Fisherman Delivers Nearly 100 Shark Pups In Emergency "C-Section"


Sevengill sharks are found across the world and give birth to up to 100 live shark pups. Tomas Kotouc/Shutterstock

Mathew Orlov started his day as an angler only to end it as a surgeon. Sort of. The clever fisherman delivered 98 sevengill shark pups via "C-section" after their mother was killed by another predator. 

“Caught a 2.71-meter [9-foot] 7 gill shark today, it was attacked by another shark on the way up," said Orlov in a Facebook post. "It happened to be a pregnant female, we ended up removing and releasing 98 pups, yes that’s right 98, I couldn’t believe it myself."


Fishing off of Australia’s Victorian coast, Orlov says the shark was not targeted – it was caught on a small hook intended for fish – and was already dead when he pulled it aboard. Surprisingly, its belly was still moving after he laid it on the boat's deck. Orlov said "instinct" told him what to do. 

"I have caught shark for food before, so knew the anatomy quite well," he told IFLScience. To the tune of Usher’s Yeah!, Orlov did what any honorable angler might. He began slicing through the shark’s abdomen to remove individual pups from the mother’s womb, counting each as it came out and then sending it off into the ocean. The total "procedure" took nine minutes.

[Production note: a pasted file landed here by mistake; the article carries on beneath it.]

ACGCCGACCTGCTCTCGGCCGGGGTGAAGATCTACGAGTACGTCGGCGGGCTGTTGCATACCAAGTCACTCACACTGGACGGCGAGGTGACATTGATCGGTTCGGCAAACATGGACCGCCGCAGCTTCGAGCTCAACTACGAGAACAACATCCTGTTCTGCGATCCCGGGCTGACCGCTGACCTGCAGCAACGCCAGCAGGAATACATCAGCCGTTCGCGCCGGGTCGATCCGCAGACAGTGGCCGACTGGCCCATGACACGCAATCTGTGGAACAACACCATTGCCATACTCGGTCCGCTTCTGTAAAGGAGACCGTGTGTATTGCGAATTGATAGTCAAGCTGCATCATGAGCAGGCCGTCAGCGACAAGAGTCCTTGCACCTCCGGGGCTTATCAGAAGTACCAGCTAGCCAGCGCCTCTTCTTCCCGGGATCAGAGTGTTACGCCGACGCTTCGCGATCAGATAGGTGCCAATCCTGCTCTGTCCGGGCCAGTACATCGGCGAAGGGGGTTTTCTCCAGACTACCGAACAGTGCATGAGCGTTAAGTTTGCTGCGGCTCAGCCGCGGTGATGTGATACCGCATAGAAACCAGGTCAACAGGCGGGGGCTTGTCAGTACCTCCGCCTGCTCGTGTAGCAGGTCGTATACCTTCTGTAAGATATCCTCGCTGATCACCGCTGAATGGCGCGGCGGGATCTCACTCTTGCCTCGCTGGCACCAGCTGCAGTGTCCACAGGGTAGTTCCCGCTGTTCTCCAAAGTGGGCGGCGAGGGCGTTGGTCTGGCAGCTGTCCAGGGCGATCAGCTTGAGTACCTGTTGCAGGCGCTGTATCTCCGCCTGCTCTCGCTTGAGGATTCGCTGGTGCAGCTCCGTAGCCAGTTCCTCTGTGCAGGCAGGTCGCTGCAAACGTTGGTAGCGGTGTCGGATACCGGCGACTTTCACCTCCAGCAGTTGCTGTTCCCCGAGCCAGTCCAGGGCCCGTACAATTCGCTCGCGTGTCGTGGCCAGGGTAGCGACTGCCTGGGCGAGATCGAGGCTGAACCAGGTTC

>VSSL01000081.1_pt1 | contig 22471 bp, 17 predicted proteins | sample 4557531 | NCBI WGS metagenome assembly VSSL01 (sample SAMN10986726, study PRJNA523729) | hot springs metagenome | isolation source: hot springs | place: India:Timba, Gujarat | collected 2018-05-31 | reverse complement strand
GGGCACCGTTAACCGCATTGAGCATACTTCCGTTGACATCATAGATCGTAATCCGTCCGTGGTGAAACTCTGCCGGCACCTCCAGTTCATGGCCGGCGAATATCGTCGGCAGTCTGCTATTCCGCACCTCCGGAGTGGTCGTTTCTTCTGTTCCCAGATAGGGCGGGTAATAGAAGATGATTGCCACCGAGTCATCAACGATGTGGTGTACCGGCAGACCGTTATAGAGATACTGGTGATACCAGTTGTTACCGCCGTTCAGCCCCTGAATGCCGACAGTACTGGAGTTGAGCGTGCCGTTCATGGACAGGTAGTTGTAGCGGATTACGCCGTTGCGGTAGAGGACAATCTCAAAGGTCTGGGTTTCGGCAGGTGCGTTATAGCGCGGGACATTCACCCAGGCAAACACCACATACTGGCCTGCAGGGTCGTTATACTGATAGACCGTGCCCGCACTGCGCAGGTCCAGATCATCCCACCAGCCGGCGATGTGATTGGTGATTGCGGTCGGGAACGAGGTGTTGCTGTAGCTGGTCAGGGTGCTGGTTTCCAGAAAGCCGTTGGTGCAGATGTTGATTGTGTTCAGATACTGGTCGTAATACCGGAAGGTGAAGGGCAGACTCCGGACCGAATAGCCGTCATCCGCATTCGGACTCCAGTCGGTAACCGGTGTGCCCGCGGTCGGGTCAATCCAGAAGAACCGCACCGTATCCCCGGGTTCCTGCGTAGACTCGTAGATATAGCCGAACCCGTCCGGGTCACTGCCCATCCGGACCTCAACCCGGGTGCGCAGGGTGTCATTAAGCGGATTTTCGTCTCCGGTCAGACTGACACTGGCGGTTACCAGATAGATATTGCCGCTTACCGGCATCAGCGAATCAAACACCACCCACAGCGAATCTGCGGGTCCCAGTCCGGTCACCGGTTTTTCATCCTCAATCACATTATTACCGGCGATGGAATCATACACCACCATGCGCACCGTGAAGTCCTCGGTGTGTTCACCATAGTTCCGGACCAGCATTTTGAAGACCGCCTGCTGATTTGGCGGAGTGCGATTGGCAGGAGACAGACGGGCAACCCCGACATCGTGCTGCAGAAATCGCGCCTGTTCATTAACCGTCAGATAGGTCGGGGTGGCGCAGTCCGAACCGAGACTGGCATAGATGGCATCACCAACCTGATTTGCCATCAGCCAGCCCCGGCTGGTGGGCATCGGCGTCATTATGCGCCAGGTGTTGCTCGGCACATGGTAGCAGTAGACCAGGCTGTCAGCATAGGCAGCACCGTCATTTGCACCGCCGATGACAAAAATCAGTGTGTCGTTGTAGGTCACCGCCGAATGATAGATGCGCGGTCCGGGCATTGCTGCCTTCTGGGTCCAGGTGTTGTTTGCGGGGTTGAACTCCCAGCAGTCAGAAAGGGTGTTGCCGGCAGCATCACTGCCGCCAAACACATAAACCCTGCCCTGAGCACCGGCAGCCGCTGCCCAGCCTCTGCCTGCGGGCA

“This seven gill was attacked by a bigger shark on the way up, hence why it’s dead. But at least we’ve got puppies to survive,” Orlov says in the video below.



Named for their seven gills, these primitive sharks (Notorynchus cepedianusare ovoviviparous, meaning they produce eggs inside their body and give birth to live young. The eggs hatch inside the mother, which the little sharks feed off of. Typically, sevengill sharks will birth between 80 and 100 pups after a 12-month pregnancy, followed by a year-long recovery. With a lifespan of up to 50 years, sevengills have the potential to birth thousands of pups. The pups’ survival typically depends on their mother making it to full term. In this case, the shark pups don’t appear to be attached to a yolk, which biologists say could mean they have a chance.  

“That’s not uncommon – cutting babies out of a dead or dying mama shark, usually when they are caught as bycatch,” Hawaii-based marine fisheries biologist Lauren Sauer told IFLScience. “Typically, fish try to pump out as many babies as possible in order for some to survive. Sharks don’t really raise their young. They are born knowing what to do.”  

The deceased mother of 98 might not have seen her young pups off, but Orlov says she did feed his family. 

"I have always had a fascination for the ocean, and have fished for as long as I can remember. I fish because I enjoy it, and also for food. I understand that sharks are an important part of the ecosystem, so releasing the pups as quickly as possible was important," he said. "This species of shark can be eaten. To date it has fed nine families, so it wasn’t wasted."


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